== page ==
Undergraduate Course: Molecular and Synthetic Plant Biology 3 (BILG09021)
|School||School of Biological Sciences
||College||College of Science and Engineering
|Credit level (Normal year taken)||SCQF Level 9 (Year 3 Undergraduate)
||Availability||Available to all students
|Summary||This course will cover the physiology, molecular biology and biochemistry of higher plants and their interactions with microorganisms. This course particularly explores the aspects of biology that makes plants unique. It also highlights research areas that may be particularly relevant to agricultural biotechnology.
Molecular and Synthetic Plant Biology 3 (MSPB3) looks at how plants work and how this knowledge is being used in crop improvement and biotechnology. This course is also about developing your skills, from designing and analysing experiments to finding, evaluating, and presenting information.
The course particularly explores aspects of plants that make them unique. It is centred on the processes underlying growth, development, and how plants interact with their environment and with the pathogens and symbionts that they share it with.
By the end of the course, you will know how plants use their genetic information and how this knowledge can be harnessed via the latest synthetic biology, gene editing and high-throughput sequencing technologies available to improve crops and tackle climate change.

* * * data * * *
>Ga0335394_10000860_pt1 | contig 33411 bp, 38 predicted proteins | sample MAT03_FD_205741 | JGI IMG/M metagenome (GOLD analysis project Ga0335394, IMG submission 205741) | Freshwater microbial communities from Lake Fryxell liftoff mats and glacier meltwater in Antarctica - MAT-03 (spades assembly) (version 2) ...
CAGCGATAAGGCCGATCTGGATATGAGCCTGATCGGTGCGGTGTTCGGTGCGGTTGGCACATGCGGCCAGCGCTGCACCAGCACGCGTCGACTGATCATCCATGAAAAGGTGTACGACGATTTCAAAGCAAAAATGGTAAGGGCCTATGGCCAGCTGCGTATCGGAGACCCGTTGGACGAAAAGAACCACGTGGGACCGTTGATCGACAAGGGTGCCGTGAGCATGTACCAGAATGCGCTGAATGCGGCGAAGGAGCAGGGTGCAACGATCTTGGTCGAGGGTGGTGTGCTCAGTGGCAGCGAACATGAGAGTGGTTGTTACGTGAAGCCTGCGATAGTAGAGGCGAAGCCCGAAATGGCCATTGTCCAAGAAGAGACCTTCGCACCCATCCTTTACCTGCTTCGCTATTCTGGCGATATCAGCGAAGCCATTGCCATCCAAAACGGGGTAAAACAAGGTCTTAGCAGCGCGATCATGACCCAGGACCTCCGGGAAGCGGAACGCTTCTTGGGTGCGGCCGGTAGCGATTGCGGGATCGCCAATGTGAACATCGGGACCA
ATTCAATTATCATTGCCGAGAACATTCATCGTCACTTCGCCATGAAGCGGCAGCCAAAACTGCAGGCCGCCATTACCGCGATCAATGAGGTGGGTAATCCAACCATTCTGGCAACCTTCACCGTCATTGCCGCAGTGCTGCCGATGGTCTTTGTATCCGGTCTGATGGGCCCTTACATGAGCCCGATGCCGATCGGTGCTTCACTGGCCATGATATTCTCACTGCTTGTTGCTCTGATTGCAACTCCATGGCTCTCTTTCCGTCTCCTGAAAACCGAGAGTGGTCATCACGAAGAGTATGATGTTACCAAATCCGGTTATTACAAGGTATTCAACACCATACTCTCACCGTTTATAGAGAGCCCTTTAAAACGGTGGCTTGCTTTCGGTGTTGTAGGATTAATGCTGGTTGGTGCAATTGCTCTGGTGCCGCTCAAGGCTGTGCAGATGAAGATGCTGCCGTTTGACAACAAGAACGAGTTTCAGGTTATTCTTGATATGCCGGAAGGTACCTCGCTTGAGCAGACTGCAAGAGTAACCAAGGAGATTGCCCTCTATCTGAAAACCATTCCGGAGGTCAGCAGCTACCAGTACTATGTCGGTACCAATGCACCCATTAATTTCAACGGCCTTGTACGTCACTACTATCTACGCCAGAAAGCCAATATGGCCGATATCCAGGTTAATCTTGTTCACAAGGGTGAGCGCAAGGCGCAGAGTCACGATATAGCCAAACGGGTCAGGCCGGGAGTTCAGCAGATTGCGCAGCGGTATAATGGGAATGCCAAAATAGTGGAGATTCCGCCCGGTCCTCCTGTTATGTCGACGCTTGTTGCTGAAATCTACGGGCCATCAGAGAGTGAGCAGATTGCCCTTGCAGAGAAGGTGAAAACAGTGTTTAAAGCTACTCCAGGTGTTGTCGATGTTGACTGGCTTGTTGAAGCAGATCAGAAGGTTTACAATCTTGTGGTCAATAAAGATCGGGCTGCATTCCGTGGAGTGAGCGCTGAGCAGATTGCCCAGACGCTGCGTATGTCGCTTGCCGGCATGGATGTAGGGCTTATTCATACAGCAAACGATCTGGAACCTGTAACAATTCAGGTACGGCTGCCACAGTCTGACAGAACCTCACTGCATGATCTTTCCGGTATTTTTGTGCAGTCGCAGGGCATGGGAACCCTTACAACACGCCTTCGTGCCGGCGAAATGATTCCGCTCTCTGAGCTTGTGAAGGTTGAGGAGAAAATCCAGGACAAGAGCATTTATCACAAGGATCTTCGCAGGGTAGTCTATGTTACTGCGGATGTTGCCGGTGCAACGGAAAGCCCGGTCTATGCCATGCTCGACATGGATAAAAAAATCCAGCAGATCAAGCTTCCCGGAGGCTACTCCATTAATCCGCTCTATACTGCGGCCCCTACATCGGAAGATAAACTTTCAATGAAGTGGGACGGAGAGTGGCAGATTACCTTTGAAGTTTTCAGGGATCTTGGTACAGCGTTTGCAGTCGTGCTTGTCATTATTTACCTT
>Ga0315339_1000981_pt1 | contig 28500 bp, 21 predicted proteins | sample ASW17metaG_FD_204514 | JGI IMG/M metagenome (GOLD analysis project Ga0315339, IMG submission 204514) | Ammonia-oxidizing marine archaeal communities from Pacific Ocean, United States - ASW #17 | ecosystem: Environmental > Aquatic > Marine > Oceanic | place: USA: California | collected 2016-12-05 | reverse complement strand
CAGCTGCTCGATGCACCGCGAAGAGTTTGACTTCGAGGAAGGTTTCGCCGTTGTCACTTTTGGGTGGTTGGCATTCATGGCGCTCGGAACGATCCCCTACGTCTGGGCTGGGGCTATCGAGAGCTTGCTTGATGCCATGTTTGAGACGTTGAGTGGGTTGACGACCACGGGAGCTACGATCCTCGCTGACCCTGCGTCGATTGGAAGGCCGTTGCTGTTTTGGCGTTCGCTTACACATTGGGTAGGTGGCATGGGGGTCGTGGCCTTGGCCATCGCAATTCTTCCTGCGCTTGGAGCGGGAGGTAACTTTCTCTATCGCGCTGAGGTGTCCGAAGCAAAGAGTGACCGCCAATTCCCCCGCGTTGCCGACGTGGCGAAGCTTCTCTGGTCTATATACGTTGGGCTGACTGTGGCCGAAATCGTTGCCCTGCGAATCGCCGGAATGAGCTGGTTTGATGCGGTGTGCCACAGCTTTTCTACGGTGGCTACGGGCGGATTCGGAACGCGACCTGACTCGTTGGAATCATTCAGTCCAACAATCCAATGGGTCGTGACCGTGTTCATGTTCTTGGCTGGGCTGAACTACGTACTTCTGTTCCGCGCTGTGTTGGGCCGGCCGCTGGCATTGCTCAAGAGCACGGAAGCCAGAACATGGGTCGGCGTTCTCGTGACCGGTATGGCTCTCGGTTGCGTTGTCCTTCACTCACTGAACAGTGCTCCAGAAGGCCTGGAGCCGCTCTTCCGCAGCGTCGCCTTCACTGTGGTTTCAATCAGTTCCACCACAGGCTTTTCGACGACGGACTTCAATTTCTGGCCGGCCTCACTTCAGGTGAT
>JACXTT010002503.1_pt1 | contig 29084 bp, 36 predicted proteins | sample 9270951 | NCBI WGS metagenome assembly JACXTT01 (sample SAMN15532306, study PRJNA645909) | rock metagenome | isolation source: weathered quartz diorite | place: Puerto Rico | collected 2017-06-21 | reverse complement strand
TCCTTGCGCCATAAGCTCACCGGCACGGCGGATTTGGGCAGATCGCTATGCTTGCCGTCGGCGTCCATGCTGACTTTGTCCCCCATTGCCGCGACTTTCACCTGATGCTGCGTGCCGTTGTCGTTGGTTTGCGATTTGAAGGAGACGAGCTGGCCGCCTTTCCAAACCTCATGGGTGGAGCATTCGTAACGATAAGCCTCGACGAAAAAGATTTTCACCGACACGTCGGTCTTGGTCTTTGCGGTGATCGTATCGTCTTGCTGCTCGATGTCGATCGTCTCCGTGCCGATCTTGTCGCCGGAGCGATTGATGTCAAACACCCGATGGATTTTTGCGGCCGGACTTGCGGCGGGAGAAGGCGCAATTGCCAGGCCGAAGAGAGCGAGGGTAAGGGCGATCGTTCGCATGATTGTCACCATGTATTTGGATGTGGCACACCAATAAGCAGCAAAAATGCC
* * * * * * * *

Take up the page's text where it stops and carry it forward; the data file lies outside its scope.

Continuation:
Information for Visiting Students
|Pre-requisites||Equivalent of the courses listed above.
|High Demand Course?
Course Delivery Information
|Academic year 2021/22, Available to all students (SV1)
|Learning and Teaching activities (Further Info)
Lecture Hours 20,
Seminar/Tutorial Hours 6,
Supervised Practical/Workshop/Studio Hours 25,
Feedback/Feedforward Hours 2,
Programme Level Learning and Teaching Hours 4,
Directed Learning and Independent Learning Hours
|Assessment (Further Info)
|Additional Information (Assessment)
||This course is assessed by five in-course assignments and an exam.
The successful completion of all pieces of course work is an essential requirement to pass this course.
The assessed in-course work is made up of the following components: 3 Practical Reports, 1 MCQ Test and 1 Oral Presentation.
||Feedback is given on in-course work including an oral presentation. Students will be given the opportunity to comment on the course by filling in a questionnaire at the end of the course. The Course Organiser will also run a feedback session towards the end of the course in which students are invited to raise any points on the course.
||Hours & Minutes
|Main Exam Diet S1 (December)||2:00|
|Resit Exam Diet (August)||2:00|
On completion of this course, the student will be able to:
- Understanding the principles of plant-microbe interactions, RNA silencing, gene editing, light control of plant growth and genomics
- Expanding skills in literature review, experimental design, data analysis and lab practice.
- Learning to evaluate and synthetise ideas and concepts about modern plant biology
- Developing skills in scientific communication including an oral presentation
- Improving critical thinking and autonomous working
|Graduate Attributes and Skills